502 – Propositional logic (4)

11. Completeness

We now want to show that whenever {S\models A,} then also {S\vdash A.} Combined with the soundness Theorem 22, this shows that the notions of provable and true coincide for propositional logic, just as they did for the tree system. The examples above should hint at how flexible and useful this result actually is. This will be even more evident for first order (predicate) logic.

Theorem 26 (Completeness) For any theory {S} and any formula {A,} if {S\models A,} then {S\vdash A.}

Proof: We prove this by verifying that if {S} is formally consistent, then it is satisfiable. To see that this gives the result, suppose that {S\models A.} Then {S\cup\{\lnot A\}} is unsatisfiable, and it would therefore follow that {S\cup\{\lnot A\}} is formally inconsistent. Thus {S\vdash\lnot\lnot A,} and therefore {S\vdash A.}

Suppose then that {S} is a given formally consistent theory. By Corollary 13, we may assume that {S} is also complete, i.e., that for any formula {A,} either {A\in S} or {\lnot A\in S.} Consider the valuation

\displaystyle v(p)=\chi_S(p),

where {\chi_S} is the characteristic function of {S,} i.e., {v(p)=1} iff {p\in S.} We claim that {v\models S.}

To prove this, we require one additional result about the provability relation {\vdash:}

Lemma 27 {\lnot(A\rightarrow B)\vdash A,\lnot B.}

Proof: To show that {\lnot(A\rightarrow B)\vdash A,} it suffices to see that {\lnot(A\rightarrow B)\vdash\lnot\lnot A.} By proof by contrapositive, it is enough to show that {\lnot A\vdash\lnot\lnot(A\rightarrow B),} and for this it suffices to see that {\lnot A\vdash A\rightarrow B.} By the deduction theorem, one only needs to check that {\{\lnot A,A\}\vdash B.} But this is clear, since this set is formally inconsistent.

Similarly, by proof of contrapositive, to see that {\lnot(A\rightarrow B)\vdash\lnot B,} it suffices to see that {B\vdash A\rightarrow B,} but this is clear. \Box

We now proceed to prove that {v\models S} for {v} as above. We check for all formulas {A,} by induction on the length of a parsing sequence for {A,} that {A\in S} iff {v(A)=1.}

Since {S} is complete and {v=\chi_S,} this holds for {A} a propositional variable.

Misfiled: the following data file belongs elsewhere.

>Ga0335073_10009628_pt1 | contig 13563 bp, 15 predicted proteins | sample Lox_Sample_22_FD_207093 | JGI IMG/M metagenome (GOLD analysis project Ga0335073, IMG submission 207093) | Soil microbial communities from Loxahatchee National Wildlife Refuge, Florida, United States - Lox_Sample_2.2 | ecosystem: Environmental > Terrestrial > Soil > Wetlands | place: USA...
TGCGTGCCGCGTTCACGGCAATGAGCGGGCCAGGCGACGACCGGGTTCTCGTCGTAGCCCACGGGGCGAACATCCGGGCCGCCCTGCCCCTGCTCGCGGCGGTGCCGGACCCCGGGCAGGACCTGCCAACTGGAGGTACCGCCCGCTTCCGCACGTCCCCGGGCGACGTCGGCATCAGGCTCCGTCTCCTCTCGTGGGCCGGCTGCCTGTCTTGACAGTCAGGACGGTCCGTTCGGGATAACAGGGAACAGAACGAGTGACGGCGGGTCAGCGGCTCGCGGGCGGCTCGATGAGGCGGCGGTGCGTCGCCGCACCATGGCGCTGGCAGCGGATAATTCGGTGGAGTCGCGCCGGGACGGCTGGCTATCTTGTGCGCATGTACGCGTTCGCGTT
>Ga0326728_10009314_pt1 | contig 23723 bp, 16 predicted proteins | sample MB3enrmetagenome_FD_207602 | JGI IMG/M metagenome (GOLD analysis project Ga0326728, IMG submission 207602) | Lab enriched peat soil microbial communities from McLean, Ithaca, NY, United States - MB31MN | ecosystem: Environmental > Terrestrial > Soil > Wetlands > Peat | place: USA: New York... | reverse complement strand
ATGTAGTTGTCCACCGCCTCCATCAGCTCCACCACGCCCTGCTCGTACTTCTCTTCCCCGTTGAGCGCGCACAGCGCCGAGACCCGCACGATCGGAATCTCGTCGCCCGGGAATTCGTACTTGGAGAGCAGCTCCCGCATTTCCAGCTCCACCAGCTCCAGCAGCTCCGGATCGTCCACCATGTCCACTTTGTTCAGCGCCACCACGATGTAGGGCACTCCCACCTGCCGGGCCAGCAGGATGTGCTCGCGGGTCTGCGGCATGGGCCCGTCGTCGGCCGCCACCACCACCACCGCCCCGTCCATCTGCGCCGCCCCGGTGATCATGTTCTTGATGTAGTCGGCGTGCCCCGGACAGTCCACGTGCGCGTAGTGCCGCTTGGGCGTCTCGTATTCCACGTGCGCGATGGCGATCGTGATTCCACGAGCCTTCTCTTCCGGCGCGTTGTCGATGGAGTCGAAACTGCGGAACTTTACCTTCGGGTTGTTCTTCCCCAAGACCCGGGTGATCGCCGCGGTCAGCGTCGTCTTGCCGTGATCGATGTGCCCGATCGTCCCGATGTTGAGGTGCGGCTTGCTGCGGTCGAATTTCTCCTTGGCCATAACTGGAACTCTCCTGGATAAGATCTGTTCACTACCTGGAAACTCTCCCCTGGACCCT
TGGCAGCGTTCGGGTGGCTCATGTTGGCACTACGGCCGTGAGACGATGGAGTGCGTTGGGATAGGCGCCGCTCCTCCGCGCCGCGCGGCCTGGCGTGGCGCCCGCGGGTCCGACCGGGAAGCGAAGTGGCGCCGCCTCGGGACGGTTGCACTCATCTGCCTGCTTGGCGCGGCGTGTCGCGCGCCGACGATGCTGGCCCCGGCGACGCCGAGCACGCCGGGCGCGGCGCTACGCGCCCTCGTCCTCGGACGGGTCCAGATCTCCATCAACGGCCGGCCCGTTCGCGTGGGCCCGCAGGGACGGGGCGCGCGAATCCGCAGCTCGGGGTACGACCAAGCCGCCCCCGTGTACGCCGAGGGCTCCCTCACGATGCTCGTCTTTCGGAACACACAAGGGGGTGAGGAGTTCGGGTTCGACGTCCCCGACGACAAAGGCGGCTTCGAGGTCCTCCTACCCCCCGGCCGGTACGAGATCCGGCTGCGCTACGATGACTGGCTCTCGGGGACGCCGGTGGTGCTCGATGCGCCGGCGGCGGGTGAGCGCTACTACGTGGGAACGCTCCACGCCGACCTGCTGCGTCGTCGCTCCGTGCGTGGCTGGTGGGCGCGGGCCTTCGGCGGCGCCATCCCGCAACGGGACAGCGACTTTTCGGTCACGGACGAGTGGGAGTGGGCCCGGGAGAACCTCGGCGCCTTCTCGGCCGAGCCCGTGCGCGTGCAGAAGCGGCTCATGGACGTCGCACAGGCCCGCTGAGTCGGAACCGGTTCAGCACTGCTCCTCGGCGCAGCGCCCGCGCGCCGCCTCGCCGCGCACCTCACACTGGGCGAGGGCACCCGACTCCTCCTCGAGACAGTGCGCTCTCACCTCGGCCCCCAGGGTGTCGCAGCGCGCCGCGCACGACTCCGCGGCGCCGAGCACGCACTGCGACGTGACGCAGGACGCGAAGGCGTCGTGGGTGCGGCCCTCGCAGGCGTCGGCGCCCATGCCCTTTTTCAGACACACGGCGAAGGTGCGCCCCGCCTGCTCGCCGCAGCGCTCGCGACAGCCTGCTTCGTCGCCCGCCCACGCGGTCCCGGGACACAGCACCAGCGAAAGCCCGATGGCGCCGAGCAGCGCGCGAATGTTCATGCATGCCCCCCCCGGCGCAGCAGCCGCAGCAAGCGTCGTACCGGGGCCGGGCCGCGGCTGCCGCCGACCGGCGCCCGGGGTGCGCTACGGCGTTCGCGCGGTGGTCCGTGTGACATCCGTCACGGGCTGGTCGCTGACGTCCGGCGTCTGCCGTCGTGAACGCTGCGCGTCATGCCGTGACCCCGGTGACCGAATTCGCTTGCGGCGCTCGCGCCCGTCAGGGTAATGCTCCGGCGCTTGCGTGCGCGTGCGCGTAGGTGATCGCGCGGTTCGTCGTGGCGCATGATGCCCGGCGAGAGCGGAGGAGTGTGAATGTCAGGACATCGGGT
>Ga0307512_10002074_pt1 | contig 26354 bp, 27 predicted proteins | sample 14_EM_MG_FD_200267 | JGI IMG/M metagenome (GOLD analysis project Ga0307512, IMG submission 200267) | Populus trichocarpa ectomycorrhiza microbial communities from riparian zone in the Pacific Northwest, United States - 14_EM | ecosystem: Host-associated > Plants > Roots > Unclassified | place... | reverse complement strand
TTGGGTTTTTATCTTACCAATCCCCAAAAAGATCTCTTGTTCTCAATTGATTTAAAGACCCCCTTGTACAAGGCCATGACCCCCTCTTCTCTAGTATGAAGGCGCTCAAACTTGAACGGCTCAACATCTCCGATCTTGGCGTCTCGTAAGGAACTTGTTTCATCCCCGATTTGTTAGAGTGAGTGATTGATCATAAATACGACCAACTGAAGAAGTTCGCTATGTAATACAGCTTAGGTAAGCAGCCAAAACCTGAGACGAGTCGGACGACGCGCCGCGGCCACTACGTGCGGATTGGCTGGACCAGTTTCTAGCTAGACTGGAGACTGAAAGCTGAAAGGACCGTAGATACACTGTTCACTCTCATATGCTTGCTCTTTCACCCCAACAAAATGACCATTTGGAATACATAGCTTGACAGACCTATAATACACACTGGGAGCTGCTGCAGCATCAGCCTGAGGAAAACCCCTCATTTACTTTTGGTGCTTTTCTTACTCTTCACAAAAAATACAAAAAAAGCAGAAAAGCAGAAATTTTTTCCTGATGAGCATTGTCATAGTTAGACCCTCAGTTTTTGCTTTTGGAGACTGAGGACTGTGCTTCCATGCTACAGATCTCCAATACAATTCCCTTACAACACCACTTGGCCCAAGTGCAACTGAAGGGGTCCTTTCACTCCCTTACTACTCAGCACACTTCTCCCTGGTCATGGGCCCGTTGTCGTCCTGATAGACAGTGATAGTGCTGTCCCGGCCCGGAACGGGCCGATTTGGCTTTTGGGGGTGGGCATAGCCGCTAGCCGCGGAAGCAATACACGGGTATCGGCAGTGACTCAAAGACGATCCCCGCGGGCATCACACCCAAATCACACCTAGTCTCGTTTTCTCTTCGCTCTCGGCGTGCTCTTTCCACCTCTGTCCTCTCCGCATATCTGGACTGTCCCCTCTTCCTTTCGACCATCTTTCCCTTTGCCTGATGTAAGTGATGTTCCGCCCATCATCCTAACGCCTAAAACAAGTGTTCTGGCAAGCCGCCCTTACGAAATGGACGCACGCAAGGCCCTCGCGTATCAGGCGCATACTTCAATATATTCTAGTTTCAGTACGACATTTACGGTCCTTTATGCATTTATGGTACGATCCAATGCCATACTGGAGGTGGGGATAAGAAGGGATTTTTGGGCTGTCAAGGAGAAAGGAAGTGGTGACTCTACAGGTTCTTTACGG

Assuming the result for {A,} it follows immediately for {\lnot A} by completeness of {S.}

Finally, assume the result for both {A} and {B,} and we need to show that it also holds for {A\rightarrow B.} We need to prove that {A\rightarrow B\in S} iff {v(A\rightarrow B)=1,} or equivalently, that {A\rightarrow B\notin S} iff {v(A\rightarrow B)=0} or, what is the same, {v(A)=1} and {v(B)=0.} By the induction hypothesis, this is equivalent to saying that {A\in S} and {B\notin S.}

This is finally what we prove: {A\rightarrow B\notin S} iff {A\in S} and {B\notin S.}

Assume first that {A\in S} and {B\notin S.} Then {A,\lnot B\in S.} If {A\rightarrow B\in S,} then {S\vdash B,\lnot B,} and therefore {S} is formally inconsistent.

Conversely, suppose that {A\rightarrow B\notin S.} Then {\lnot(A\rightarrow B)\in S.} By Lemma 27, {S\vdash A,\lnot B,} so {A\in S} and {B\notin S,} and we are done. \Box

Corollary 28 There is an algorithm that on input {S,A} where {S} is a finite set of formulas, and {A} is a formula, decides whether {S\vdash A.} {\Box}

On the other hand, the question of how efficient such an algorithm is, turns out to be much more complicated (it is equivalent to the P vs NP problem.)

12. Additional connectives

All the results above hold even if we allow additional connectives in the language, modulo a suitable extension of the propositional axioms. (Some of the proofs need minor modifications, such as the argument for unique readability.) It is a useful exercise to see that if we allow the standard connectives {\land,\lor,\leftrightarrow} in addition to {\lnot,\rightarrow} then, by extending the propositional axioms as follows, we can recover the completeness theorem:

  1. {(A\rightarrow (B\rightarrow A)),}
  2. {((A\rightarrow (B\rightarrow C)) \longrightarrow ((A\rightarrow B) \rightarrow (A\rightarrow C))),}
  3. {((\lnot A\rightarrow\lnot B)\rightarrow (B\rightarrow A)),}
  4. {((A\land B)\rightarrow A),}
  5. {((A\land B)\rightarrow B),}
  6. {((A\rightarrow B) \longrightarrow ((A \rightarrow C) \rightarrow (A \rightarrow (B\land C)))),}
  7. {(A\rightarrow (A\lor B)),}
  8. {(B\rightarrow(A\lor B)),}
  9. {((A\rightarrow C) \longrightarrow ((B\rightarrow C) \rightarrow ((A \lor B) \rightarrow C))),}
  10. {((A\leftrightarrow B)\rightarrow(A\rightarrow B)),}
  11. {((A\leftrightarrow B)\rightarrow(B\rightarrow A)),}
  12. {((A\rightarrow (B\rightarrow C)) \longrightarrow ((A\rightarrow (C\rightarrow B)) \rightarrow (A\rightarrow (B\leftrightarrow C)))).}

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